“You are the best-kept secret in this room.”
In my 9 years as a social dancer, amongst many cold Thank Yous and tepid That Was Nices, this was the most unique verbal exchange I’ve received after a first dance.
It was a Salsa night. At the time, I couldn’t quite fathom his words or understand the earnest look on his face as he held my hand and expressed his gratitude. He was clearly far more experienced at the time, and we were surrounded by ladies that I’d watch in awe from the sidelines as they slithered sensually across the floor, their arms painting flawless invisible lines in the air while their feet sketched intricate mosaics below.
My own technique was not so refined. My arms were newly-store-bought pencils scribbling eager yet uncertain drafts. My feet, bashful, maintaining a solid but modest basic beat. A mere Suzie-Q was my version of being daring. I got the “secret” part, if anything.
So, what was the big deal about me? I wondered.
In retrospect, I realise that was the wrong question to ask. The act of dancing with a partner is many things but, ultimately, it’s just another enjoyable method for two people to communicate. A 4-minute conversation without words. The polite introduction. That slightly awkward phase getting to know each other’s quirks, sensitivities and accents. The leader driving the banter and inviting topics while the follower engages. A connection.
So as an after-thought, I rephrase that question- “What was the big deal about us?”
Flash to those times, when you’re sat in a cafe hunched over your now-lukewarm drinks explaining Those Things and How You Felt and you’re both bouncing off each other’s feedback. The entire moment feels completely cathartic and natural. What makes these interactions so special? Could it be that a bunch of fundamental, no-brainer elements answer all of the above?
It’s not all about You
When good conversationalists talk at length about something, they ensure the topic is of interest to everyone. They pick stories the other can relate to and shy away from self-indulgence. Sharing intriguing experiences they’ve had overseas trumps subjecting the other to a slideshow of beach selfies!
In the same manner, good leaders refrain from dragging a follower around their big showy moves and instead focus on the other’s enjoyment and comfort. In turn, good followers don’t get too absorbed in flashy styling at the expense of neglecting the lead or emoting with the music.
Pay attention; give each other time and room to express yourselves
Nobody likes talking to a brick wall or someone with a miniscule attention span. A good conversation flows due to the energy and engagement of both parties. If someone speaks, it’s common courtesy to wait for them to finish and not interrupt. If you can interpret and respond in a way that shows you understand them, the effect is powerful.
This is the undervalued art of Listening.
A good follower has mastered that art and should be tuned in at all times; their frame and tension consistently applied, like little assuring “Yep’s” and “Aha’s” reminding the lead that they’re paying attention.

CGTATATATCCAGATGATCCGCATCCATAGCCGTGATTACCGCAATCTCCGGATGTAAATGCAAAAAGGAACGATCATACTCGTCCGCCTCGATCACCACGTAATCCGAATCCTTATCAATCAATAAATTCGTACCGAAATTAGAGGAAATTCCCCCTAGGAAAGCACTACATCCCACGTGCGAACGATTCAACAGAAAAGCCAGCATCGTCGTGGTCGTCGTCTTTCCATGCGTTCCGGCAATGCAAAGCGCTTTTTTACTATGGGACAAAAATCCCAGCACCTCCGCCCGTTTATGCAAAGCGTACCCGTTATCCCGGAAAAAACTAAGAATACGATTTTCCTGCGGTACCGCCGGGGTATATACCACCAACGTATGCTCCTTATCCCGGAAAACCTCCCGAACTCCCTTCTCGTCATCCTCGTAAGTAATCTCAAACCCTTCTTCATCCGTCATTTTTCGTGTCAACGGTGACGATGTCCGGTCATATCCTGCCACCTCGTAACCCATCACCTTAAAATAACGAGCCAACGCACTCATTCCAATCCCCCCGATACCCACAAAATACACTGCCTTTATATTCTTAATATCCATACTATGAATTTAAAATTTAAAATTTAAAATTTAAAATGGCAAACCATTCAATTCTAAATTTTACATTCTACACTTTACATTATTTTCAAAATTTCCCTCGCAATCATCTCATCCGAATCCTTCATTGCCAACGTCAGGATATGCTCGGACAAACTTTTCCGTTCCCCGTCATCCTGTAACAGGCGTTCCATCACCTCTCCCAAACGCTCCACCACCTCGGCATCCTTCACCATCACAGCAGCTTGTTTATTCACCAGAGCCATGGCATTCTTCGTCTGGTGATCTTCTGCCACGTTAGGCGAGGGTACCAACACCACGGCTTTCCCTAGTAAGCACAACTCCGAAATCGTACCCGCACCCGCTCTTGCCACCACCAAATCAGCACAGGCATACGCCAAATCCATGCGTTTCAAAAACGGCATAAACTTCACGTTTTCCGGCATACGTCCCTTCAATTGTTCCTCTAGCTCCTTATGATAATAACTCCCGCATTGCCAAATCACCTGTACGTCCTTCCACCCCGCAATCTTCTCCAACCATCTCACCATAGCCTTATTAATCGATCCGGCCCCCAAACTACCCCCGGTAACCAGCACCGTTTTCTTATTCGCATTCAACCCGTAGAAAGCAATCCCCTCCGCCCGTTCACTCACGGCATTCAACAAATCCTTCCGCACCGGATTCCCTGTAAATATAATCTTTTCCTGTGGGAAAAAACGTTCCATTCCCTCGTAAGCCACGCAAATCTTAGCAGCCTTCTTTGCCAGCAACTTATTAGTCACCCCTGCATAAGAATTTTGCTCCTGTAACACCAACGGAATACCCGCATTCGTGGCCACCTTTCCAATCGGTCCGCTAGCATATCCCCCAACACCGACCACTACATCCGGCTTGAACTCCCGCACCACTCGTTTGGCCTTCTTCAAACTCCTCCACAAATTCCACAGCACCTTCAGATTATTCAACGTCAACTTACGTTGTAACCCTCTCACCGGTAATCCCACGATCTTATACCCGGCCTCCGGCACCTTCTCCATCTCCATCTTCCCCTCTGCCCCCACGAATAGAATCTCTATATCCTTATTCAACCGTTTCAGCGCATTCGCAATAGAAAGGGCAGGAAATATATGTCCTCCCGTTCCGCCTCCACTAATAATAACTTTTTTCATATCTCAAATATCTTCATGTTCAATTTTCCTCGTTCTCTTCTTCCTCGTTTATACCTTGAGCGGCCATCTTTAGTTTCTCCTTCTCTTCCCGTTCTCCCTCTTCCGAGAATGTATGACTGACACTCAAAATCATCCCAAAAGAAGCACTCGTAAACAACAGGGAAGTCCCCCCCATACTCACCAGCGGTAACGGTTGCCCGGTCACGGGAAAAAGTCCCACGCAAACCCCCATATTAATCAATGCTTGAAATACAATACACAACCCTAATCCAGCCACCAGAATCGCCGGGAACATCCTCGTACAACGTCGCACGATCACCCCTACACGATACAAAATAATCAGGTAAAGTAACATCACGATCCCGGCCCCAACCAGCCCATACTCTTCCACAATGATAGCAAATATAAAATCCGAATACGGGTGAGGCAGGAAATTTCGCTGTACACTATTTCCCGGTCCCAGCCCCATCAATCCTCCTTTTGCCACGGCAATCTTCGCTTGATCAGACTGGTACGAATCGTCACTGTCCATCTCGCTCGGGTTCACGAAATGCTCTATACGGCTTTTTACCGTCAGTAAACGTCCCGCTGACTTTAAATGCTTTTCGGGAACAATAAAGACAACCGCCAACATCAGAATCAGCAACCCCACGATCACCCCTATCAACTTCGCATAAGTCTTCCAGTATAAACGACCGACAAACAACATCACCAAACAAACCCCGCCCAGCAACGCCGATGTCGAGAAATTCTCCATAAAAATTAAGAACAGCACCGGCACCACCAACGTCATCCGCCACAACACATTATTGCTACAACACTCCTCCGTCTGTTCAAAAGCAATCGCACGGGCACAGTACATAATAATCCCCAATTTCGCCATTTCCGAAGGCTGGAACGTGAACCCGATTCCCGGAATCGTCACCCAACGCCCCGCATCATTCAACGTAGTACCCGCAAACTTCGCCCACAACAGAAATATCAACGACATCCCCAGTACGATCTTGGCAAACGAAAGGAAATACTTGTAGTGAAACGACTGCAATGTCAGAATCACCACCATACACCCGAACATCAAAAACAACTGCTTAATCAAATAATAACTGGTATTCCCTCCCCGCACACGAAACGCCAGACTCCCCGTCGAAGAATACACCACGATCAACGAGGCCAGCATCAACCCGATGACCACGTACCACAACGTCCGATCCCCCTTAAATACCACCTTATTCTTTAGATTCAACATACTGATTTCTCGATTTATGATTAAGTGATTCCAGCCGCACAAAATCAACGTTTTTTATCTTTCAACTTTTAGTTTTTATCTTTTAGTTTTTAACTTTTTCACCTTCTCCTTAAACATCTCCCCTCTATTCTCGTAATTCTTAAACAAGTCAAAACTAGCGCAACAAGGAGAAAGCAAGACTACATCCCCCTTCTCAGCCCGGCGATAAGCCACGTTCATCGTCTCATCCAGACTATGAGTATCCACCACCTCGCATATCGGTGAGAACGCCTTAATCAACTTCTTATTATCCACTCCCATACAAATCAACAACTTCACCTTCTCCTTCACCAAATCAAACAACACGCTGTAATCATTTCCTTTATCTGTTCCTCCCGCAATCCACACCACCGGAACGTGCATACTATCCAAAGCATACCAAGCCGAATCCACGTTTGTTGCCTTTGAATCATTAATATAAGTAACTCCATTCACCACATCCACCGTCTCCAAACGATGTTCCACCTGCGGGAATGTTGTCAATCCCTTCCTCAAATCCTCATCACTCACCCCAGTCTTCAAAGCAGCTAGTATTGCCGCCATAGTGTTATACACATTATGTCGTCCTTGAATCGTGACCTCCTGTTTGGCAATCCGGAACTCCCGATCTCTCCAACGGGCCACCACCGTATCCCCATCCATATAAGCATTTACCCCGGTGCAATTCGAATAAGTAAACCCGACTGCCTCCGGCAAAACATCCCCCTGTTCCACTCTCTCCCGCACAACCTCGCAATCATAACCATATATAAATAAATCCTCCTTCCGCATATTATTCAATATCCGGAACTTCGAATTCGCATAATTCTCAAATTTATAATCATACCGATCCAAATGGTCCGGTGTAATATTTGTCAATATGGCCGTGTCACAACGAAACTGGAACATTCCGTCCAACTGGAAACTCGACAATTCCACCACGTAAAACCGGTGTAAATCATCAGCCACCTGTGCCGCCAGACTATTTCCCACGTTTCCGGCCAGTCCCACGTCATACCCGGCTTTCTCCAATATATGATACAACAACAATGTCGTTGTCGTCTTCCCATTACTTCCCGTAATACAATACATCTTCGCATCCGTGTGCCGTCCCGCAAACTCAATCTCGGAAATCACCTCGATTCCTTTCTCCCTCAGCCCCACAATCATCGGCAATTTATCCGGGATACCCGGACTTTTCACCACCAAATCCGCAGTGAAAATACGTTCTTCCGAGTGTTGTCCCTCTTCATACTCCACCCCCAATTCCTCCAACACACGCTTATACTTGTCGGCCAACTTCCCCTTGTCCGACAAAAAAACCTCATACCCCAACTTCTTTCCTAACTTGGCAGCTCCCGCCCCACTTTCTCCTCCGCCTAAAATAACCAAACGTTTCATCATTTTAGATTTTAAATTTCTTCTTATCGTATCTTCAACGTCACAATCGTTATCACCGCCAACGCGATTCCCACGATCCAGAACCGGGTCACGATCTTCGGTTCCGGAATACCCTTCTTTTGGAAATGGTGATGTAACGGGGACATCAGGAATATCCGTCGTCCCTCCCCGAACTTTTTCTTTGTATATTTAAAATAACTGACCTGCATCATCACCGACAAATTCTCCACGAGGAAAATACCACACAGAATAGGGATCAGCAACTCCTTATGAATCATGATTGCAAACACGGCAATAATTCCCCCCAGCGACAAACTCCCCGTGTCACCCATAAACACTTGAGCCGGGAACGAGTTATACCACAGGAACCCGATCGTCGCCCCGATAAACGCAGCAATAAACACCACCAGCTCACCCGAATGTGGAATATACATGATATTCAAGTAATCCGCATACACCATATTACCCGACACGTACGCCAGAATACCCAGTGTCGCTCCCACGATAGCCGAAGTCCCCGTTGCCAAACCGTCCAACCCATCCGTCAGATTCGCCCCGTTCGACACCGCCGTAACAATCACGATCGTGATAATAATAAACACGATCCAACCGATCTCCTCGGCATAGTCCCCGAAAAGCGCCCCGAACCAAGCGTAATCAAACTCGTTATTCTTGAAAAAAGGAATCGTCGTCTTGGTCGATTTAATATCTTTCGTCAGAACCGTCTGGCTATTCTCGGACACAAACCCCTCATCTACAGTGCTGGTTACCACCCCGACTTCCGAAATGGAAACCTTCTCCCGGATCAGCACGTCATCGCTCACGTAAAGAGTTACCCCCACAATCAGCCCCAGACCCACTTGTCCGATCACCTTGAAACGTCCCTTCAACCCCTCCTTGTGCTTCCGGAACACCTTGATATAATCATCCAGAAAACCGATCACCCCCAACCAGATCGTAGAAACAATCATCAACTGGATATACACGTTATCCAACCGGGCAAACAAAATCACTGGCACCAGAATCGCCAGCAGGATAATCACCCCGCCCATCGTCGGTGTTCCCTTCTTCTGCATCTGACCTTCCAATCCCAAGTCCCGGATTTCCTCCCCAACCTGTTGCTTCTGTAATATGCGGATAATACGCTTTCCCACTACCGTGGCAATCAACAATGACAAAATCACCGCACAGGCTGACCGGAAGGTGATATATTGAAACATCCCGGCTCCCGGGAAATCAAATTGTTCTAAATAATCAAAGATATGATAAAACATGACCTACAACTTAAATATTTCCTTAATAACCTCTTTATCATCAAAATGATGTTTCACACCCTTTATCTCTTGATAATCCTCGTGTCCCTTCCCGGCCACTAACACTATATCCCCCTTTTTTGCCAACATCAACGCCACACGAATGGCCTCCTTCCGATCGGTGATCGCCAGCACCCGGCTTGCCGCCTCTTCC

The lead, surprisingly, has an even larger listening role. As much as they’re commanding the dance, they’re also responsible for interpreting the music and being attentive to their partner. An experienced lead understands the musical tides; swaying calmly when it’s soft and melodic and bringing up the energy when the beat kicks in. They know not to give too much information with their bodies, as the follower will be reading every tiny movement they make.
After initiating a move, a good lead will wait for their partner to complete it before imposing the next. It’s a common faux pas on the Zouk floor for leads to catch someone mid-head-roll and jerk them uncomfortably into a new step. Continuity and patience go a long way. A strong lead will also learn to observe the differences between their partners and respect their unique nuances and comfort levels.
Be yourself and don’t exaggerate
Finally, the best communicators are themselves. People can see someone trying too hard to be something they’re not from a mile away (or at least in this case, the bar!). Honesty is the best policy in any form of communication.
Beginners need to focus on their basics, not choreographies. So much so that their feet should recite them with the same discipline their lips did the alphabet. If you are an experienced dancer but can admit your basics are weak, revise them. Spelling mistakes are acceptable but subjecting your partner to risky moves without the vital techniques needed to ensure they’re performed comfortably and safely is not.
Progress with patience. After all, there’s a big difference between someone who talks about one topic brilliantly, and one who blabs on loudly and vaguely about everything, no?
So, in summary – what makes a dance awful or amazing? It’s a topic that’s sparked many a long conversation, and funnily enough, may not be anything fancier than the simple elements that fuel that engaging chat in the first place.
Connect. Listen. Keep it humble. Keep it selfless. Keep it real.
Be somebody’s best-kept secret in the room.